Since posting on the subject of the love missing among Christians, I have heard from several people who are really hurting. One woman in our area has health problems that now keep her from her large, bustling Baptist church that she had been a part of for years. In the several months that have passed since she has had to stop attending church, not one on the large pastoral “team” has bothered to call on her. There is every program you can create at church, but no shepherd has visited and inquired how she is doing physically, let alone spiritually. This is the reality of institutional churches that have everything, but they lack the most important thing of all, the real Jesus.
This clip from Richard Owen Roberts (sent by my UK friend, Teeky,) really gripped me. We have to be the love or there won’t be any. We can’t look to spiritual leadership today, much of which is bankrupt and obsessed with programs and growth and image. We have to each be the love to each other. That’s all of our job in the body of Christ.
The present scenario facing our families has resulted in Vic and VCY America rattling legal sabers in an attempt to scare away natural consequences. The old secular TV game show of the 60’s and 70’s had it right–“Truth or Consequences.” The truth, which has slowly been coming out over the past three and a half years (actually over 25 years), is taking its natural course, shedding light on shadowy things–things that in the world of narcissism ought never be spoken.
Not surprisingly, the thread of this whole scenario can be followed (or you could say, predicted) in Scripture. It is not wrought by human minds or manipulations, but was designed into the fabric of moral code governing human relationships by the Creator Himself. We can’t “argue” with that.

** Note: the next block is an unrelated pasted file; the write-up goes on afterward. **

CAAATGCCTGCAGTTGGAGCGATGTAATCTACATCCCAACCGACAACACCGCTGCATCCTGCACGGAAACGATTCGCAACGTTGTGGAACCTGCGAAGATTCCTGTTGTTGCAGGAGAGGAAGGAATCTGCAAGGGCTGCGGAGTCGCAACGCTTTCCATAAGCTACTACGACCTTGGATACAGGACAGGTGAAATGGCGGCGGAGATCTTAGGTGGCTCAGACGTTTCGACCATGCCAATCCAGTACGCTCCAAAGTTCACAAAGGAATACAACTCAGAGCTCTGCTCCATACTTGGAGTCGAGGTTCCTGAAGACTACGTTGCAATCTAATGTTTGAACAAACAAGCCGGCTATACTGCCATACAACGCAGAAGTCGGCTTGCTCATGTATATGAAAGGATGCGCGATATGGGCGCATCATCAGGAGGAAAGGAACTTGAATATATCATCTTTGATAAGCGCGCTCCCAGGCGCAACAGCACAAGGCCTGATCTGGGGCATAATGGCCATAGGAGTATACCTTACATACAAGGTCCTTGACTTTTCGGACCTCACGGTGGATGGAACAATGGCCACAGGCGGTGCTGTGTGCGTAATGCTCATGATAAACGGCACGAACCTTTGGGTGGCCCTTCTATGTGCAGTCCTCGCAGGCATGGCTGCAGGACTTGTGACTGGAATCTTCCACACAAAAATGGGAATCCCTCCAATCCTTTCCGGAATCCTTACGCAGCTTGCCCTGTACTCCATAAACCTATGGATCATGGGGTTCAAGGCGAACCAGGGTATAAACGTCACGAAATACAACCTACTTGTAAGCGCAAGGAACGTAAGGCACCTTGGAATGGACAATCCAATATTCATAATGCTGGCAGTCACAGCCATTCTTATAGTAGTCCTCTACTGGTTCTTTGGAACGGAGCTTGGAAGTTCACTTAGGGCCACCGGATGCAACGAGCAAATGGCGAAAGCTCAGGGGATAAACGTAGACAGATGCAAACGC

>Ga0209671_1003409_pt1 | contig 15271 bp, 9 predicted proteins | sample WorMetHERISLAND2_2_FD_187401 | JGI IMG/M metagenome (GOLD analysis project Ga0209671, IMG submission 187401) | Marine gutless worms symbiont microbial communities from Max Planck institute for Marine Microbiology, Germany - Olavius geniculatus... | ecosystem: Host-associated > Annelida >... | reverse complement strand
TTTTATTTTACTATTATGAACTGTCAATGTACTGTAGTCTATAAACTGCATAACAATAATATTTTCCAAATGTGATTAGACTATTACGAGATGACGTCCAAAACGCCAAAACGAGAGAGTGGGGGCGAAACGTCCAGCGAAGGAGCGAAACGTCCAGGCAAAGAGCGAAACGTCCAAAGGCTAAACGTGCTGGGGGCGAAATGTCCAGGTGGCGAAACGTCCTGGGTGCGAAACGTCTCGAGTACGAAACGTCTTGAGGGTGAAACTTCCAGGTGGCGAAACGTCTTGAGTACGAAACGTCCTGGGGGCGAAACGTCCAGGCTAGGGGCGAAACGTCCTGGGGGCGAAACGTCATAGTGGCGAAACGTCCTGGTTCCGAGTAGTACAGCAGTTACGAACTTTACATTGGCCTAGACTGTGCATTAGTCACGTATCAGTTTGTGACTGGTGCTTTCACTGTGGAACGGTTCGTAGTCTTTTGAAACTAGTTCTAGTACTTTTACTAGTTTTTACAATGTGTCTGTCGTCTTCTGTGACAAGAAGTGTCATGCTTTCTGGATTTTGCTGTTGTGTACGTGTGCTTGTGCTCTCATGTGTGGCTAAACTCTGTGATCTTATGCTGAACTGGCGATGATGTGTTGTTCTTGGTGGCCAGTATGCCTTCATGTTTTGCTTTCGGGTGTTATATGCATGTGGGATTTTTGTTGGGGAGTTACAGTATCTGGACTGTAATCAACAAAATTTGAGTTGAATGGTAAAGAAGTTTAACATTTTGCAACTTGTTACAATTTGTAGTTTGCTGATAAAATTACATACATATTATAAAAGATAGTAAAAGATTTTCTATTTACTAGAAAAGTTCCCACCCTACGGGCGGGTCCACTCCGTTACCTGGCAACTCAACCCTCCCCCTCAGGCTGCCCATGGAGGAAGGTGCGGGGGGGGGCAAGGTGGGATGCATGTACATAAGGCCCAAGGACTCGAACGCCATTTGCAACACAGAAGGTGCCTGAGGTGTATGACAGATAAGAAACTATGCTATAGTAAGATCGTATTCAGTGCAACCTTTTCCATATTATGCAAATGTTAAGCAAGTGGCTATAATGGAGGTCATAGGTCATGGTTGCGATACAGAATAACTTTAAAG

Well-known Scriptures such as “Be sure, your sin will find you out” (Numbers 32:23b) and, “Be not deceived, God is not mocked; for whatsoever a man sows, that shall he also reap.” (Galatians 6:7) quickly come to mind. Vic and Randall Melchert in their arrogance have ignored the direct instruction of Matthew 18. Simply, they can’t do that without consequences, though they may be long in coming. (The Matthew 18 process started three and a half years ago with Ingrid privately entreating Vic at our kitchen table which started all of this.) You can deal in truth, or be crushed by its consequences. Let’s see, there’s even a secular “proverb” that deals with this: “The wheels of justice grind slowly, but exceedingly fine.”
The devil has sought the destruction of our family: “The thief comes only to steal and kill and destroy” (John 10:10), and while he has had some success, yet we have hope and “we know that all things work together for good to them that love God, to them that are the called according to His purpose.” (Romans 8:28)
The following is a post I wrote three and a half years ago. I feel led to run it again.
~ John Greenleaf Whittier
We don’t get a second chance at life. The life choices we make will affect our families for the rest of their lives. We can die surrounded by our dear ones, knowing that despite our mistakes, we loved them all well, or we can die essentially alone, having lost all that matters in life: the respect and regard of our spouse, children and grandchildren.
It won’t matter to my six children what flaming essays I wrote about the great evangelical disaster, what powerful broadcasts I did on radio against all the ills of the day, or how silver words rolled off my tongue, including Scripture, if at home I did not love them and their father.
The greatest petri dish for atheism and rebellion is not a secular university filled with hatred for God. The best place to create contempt for Christ is a professing Christian home that is actually a lie. No greater disgust can be earned by a parent than to speak of loving God who they can’t see, while mistreating or neglecting the family right in front of them.